There are four centrifugal compressors, two of 2,000 cubic feet per minute (CFM) and two of 4,000 CFM, with heat delivered by compression dryers supplied by FS Elliot, based in North America. The plant also features six generators, two of 1,000KVA, two of 1,500 KVA, and two of 2,000KVA for emergency purposes. There are also two 75-tonne LPG bullets (tanks), supplying LPG to the paintshop. Operations at the plant are monitored using a SCADA system, which also monitors energy consumption and potential areas for savings.
AMS: How was the procurement process run? Did you send out tenders to many new companies, publish details in the press, etc?
RN: We developed detailed specifications and requirements documents which were mailed to different suppliers in India and overseas in the form of RFPs & RFQs, in order to get the best synergies and technology proposals from all suppliers. The process included: preparation of a Bill of Material with specifications; floating of tenders to companies in the relevant areas; techno-commercial comparisons generated from a supplier’s technical scope; and finalization of vendor selection vfollowing negotiations.
AMS: Have you asked many Indian equipment companies to quote for conveyors, robots etc?
RN: A lot of Indian companies and suppliers were invited to quote on the machine and equipment purchases. Many Indian companies were selected in the bidding process to supply equipment and machinery.
AMS: Do you think that Indian companies can provide all the equipment and services that more traditional machinemaking companies can offer?
RN: In some ways, yes. Some Indian companies are capable of supplying our requirements, up to US, European, Chinese and Korean standards. In some cases, we found the foreign suppliers were more competitive, while the local suppliers were a not so experienced in executing large projects. In other cases, we had to totally rely on foreign suppliers.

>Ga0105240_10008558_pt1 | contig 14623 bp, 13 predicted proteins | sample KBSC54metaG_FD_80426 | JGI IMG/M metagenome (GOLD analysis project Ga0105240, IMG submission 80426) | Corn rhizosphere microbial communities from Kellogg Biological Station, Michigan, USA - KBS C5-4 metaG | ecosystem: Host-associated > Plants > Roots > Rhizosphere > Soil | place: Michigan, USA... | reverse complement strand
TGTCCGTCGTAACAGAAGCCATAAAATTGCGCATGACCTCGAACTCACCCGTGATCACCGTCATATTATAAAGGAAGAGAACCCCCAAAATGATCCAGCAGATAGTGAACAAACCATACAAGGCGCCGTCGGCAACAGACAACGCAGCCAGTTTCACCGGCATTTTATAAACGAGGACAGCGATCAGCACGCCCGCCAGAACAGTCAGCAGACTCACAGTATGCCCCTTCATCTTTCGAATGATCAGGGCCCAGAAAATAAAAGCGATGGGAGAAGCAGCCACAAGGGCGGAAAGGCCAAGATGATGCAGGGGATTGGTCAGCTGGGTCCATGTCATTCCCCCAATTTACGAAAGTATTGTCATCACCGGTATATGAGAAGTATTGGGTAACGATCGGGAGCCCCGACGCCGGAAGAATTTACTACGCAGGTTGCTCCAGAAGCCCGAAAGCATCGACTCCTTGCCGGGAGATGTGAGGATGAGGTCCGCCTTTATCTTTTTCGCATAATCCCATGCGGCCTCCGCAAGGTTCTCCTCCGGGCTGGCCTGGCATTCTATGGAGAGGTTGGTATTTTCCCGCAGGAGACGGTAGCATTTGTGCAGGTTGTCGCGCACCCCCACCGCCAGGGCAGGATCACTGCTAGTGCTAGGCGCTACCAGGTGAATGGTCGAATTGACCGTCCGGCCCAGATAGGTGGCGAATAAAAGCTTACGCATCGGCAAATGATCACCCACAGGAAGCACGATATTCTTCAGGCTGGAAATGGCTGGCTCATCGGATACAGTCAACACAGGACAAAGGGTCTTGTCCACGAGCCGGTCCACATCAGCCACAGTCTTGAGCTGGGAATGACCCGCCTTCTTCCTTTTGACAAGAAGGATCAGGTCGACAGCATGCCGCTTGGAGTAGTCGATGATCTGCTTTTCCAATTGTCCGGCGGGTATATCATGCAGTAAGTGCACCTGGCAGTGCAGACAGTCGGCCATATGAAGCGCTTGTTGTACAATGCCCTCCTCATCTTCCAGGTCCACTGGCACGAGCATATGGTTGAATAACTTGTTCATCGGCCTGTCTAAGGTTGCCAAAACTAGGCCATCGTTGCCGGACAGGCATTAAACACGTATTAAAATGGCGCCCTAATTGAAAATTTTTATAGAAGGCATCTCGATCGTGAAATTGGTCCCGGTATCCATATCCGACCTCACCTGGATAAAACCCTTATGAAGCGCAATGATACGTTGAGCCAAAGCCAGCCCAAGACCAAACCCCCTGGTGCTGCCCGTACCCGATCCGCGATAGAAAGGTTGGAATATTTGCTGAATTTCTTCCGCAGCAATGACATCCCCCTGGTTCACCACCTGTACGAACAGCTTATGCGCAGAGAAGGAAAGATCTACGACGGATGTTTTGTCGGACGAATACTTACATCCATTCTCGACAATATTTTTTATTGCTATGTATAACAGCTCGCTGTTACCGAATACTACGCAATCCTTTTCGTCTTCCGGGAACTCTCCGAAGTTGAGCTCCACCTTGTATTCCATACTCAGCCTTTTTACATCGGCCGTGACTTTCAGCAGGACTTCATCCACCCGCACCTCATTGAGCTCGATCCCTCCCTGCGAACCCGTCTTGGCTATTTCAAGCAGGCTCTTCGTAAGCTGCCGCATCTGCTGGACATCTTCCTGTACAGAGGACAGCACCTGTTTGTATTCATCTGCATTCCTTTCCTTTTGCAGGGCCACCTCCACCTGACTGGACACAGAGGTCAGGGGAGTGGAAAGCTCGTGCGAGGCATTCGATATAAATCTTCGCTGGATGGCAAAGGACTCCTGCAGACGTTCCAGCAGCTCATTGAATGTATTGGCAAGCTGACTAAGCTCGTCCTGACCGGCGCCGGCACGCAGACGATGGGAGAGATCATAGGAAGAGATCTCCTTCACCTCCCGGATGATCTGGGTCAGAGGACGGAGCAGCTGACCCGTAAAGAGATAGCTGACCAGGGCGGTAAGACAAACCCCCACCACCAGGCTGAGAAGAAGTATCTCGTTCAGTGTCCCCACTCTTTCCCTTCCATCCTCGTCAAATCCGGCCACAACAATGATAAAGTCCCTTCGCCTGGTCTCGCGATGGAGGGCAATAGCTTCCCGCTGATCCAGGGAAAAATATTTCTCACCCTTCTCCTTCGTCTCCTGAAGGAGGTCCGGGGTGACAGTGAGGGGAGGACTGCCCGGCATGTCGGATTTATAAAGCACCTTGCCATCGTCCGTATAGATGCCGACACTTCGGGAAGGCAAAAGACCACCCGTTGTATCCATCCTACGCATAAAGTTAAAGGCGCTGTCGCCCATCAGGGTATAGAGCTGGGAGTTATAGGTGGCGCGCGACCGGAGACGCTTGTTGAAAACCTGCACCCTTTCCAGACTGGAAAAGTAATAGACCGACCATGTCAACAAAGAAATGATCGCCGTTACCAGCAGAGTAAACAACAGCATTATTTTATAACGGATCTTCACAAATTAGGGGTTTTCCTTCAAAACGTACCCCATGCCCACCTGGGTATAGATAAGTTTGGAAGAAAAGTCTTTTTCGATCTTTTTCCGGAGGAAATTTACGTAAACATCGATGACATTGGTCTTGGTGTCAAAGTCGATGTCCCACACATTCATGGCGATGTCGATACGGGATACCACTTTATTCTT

AMS: As for conveyors, how did you choose the system type and the supplier?
RN: The conveyors were selected based on the material handling requirements and plant floor applications. BIW had a different set of conveyor criteria, while trim-and-final conveyors were based on the size and type of vehicle being assembled. The suppliers were selected based upon criteria which included depth of previous experience, supplier references, quality of workmanship, and the innovative ideas and solutions they could provide.
AMS: In robotics, how did you make your choices?
RN: Robots were purchased from manufacturers based on the type of application and the flexibility required for each processing or assembly operation. The key parameters were reliability, flexibility, ease of operation, plus ease of integration with PLCs and installation networking. We have introduced paint, weld and sealing robots, plus glass fitting robots on all the assembly lines. These are from well-known manufacturers. Specific criteria used to define robot selections included: Flexibility, adaptability, cost, local support, on- and off-line programming capability, and repeatability.
AMS: Have you designed-in a lot more automation to the plant than when you designed and specified your operations at Kandivli, Nasik, Igatpuri, Zaheerabad, Haridwar, etc?
RN: There is more automation on the plant floor than in other M&M plants because this is a much larger, yet more consolidated site than other existing plants. Product complexity and the large number of variants also factor into the automation decision. This has contributed to more automation for material handling and processing; increased production volumes have also resulted in a little more automation.
AMS: Labour costs are quite competitive in the Chakan region. Has this affected the level of automation that you have designed into the plant?
RN: We looked into ‘frugal’ manufacturing and have acheived a judicious balance of men, equipment and automation. Most of the automation drivers were quality, repeatability, productivity, and imperatives driven by ergonomics.